While I was home on leave my raspberries came in and my family picked buckets full.  My wife made three Raspberry Buckle cakes while I was home and let me tell you they never go stale.  Those would be $10-12 cakes if you bought them in a store. One time we had it with ice cream and that is a refreshing, cool treat.

I'm not teaching survival skills on this blog but one thing I couldn't help but notice was the large number of thistle plants growing along this road.  Some thistles are not edible, some are toxic, but many others are edible (peeled stems and the roots).  I have made string from thistle but have never eaten them so I don't know much about it.  But, if they grow heavily in your area, like they do here, it might be worth your while to study the types that grow there and see if they are a  resource you can use.

Now I'm coming to some long term observations.  Once the road came out from what is called a "holle weg" or sunken road configuration I was then walking between three different cultivated fields.  In these fields was corn, potatoes, and wheat.  I grew up on a farm and I am strongly warning against stealing from farmers; they have a hard enough time earning a living.  But what you can do, in the late fall, is go "gleaning".  Modern farm machinery is designed to be efficient and low labor.  Because of this, the machine does not pick everything and imperfect crops are often left behind.  Let's talk about corn.

Corn is an intensely planted row crop.  Right now corn is selling at an all-time high price and so many additional acres have been planted.  Corn harvestors go down each row and pull the cob off the stalk, husk it, and then shuck the kernels off the cob.  This is done at high speed.  A farmer is doing good if he gets 96-98 percent of the corn.  He could get more if he went slower or the corn was not growing so close together but then time is money.  Losing a little grain for the sake of time is acceptable in most cases.  What is a small amount of corn in the farmer's eye is a valuable resource for you.  When I was a teenager I would glean corn fields to collect what the farmer had left behind.  "Gleaning is the act of collecting leftover crops from farmers' fields after they have been commercially harvested or on fields where it is not economically profitable to harvest." -Wikipedia.  In my case we used the corn to feed our livestock but it is perfectly edible for humans.  All you need is a grinder and you can produce corn flour for bread, muffins, tortillas, etc.  If you are raising a couple chickens for eggs and meat it is a good way to get free feed.  Why will farmers let you glean their fields?  Well truthfully, some won't.  But many will because they are going to grow something else in this field next year and they don't want "volunteer corn" growing from the left behind seeds. You could always offer half of what you glean.  The best places to find corn is where the harvester had to turn and where the corn was off-loader from the harvestor to the truck. Back when I did it it was common to glean 2-3 bushels per acre.  It was a nice day outside, I got some exercise, I found arrowheads and other interesting rocks, and I collected a considerable amount of corn for free.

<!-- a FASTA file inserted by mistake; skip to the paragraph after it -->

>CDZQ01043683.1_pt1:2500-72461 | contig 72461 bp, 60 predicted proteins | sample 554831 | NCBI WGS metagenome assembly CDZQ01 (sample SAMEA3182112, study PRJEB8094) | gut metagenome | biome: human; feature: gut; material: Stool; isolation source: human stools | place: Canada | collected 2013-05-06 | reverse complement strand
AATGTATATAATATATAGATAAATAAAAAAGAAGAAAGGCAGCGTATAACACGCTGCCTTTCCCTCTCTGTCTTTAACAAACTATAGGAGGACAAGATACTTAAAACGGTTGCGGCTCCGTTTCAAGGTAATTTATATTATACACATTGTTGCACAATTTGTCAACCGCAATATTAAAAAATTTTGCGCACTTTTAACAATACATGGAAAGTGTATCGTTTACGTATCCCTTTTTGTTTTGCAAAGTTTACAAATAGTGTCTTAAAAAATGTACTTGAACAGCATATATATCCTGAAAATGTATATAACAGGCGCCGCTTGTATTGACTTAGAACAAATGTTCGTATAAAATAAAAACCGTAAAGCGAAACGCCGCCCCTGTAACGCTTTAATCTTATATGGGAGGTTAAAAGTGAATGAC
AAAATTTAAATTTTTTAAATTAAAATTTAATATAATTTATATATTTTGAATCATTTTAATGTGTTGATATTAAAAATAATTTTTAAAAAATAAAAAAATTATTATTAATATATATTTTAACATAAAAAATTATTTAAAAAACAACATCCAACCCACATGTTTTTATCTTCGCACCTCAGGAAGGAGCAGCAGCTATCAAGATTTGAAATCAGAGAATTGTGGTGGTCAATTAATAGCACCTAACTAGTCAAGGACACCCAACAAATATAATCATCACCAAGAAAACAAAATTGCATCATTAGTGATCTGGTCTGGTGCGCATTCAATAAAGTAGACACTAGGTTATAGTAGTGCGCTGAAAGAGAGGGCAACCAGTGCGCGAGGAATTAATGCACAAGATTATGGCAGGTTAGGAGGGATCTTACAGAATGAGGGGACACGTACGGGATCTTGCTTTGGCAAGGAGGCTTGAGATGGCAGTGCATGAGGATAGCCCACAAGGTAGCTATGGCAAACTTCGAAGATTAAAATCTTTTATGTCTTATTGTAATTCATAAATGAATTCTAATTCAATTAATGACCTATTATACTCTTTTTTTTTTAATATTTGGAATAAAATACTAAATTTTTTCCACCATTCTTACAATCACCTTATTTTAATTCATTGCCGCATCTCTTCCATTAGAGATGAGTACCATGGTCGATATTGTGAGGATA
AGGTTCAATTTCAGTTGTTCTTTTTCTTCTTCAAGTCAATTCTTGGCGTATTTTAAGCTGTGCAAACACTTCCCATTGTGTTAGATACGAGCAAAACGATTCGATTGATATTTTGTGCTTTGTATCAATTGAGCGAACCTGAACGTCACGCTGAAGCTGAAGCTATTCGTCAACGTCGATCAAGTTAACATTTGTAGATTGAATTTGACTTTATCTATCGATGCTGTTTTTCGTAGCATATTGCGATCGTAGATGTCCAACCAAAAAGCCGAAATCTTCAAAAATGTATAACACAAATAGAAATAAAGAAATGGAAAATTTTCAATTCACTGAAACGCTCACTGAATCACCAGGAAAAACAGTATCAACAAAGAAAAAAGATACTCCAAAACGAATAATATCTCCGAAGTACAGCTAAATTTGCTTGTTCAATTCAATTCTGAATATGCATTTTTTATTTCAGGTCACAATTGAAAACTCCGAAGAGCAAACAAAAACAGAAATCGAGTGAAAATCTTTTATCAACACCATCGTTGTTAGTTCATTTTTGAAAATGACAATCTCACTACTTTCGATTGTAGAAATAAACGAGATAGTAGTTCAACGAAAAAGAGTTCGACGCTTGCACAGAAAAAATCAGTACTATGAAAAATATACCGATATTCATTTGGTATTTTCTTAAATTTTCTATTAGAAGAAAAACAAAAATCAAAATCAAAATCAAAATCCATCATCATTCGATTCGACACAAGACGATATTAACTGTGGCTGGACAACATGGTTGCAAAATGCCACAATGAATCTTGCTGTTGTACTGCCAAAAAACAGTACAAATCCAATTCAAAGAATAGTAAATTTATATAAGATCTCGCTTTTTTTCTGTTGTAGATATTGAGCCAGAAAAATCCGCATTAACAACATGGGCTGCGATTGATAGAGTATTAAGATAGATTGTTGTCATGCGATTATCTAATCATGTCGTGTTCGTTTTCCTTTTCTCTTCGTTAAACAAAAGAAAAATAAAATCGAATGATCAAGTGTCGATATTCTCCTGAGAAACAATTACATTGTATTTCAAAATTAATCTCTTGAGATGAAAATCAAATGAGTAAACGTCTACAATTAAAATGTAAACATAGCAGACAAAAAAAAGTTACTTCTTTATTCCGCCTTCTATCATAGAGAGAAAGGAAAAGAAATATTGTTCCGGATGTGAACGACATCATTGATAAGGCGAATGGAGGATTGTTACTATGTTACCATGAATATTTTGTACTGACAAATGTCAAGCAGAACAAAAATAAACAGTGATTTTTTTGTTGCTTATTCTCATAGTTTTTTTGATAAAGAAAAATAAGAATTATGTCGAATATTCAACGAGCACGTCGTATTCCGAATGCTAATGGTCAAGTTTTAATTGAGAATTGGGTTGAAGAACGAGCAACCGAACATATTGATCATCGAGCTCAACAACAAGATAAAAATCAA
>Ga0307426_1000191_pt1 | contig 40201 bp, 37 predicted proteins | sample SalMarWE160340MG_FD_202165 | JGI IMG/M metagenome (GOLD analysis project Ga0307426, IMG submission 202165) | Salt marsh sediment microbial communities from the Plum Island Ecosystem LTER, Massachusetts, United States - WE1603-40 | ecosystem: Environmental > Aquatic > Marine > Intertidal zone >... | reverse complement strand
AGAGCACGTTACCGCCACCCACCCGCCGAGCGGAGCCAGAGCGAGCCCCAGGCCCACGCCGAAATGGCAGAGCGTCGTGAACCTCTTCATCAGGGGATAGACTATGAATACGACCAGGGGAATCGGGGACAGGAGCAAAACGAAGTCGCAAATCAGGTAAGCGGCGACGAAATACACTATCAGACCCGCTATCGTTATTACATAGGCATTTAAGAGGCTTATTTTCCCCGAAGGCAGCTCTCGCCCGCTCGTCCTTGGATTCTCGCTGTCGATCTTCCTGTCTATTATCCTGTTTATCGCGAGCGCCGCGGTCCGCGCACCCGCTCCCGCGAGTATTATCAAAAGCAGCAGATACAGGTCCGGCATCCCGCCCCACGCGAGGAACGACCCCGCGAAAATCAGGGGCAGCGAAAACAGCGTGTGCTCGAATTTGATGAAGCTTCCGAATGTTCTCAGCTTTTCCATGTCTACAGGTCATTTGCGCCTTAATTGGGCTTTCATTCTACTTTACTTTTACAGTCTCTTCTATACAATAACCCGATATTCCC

The next item for gleaning is the potato field.  Nobody eats more potatos than the Belgians and the Dutch; it is served with every meal.  There are thousands of acres of potato fields in my area.  Potato harvesting is difficult business because potatoes grow under ground.  It the old days you used a potato plow to unearth the spuds and then people walked along and picked them up.  Nowadays, there are automated harvestors that do it all.  The problem is, how does a harvester separate potatoes from the plant, dirt and rocks?  They use screens and shakers. The result is that some potatoes are cut and small potatoes pass through the machine.  These are left behind, often in piles at the ends of fields where the harvester off-loads.  Last fall I picked up a few while hiking to eat raw (yep, raw, salted potato slices were a treat in my house when I was growing up.  Try it sometime.).  I could easily have gleaned hundreds of pounds of potatoes from the local fields but I was on a low carb diet at the time so I passed on the opportunity.  This year I will go out and get some.

ok, that's it for now.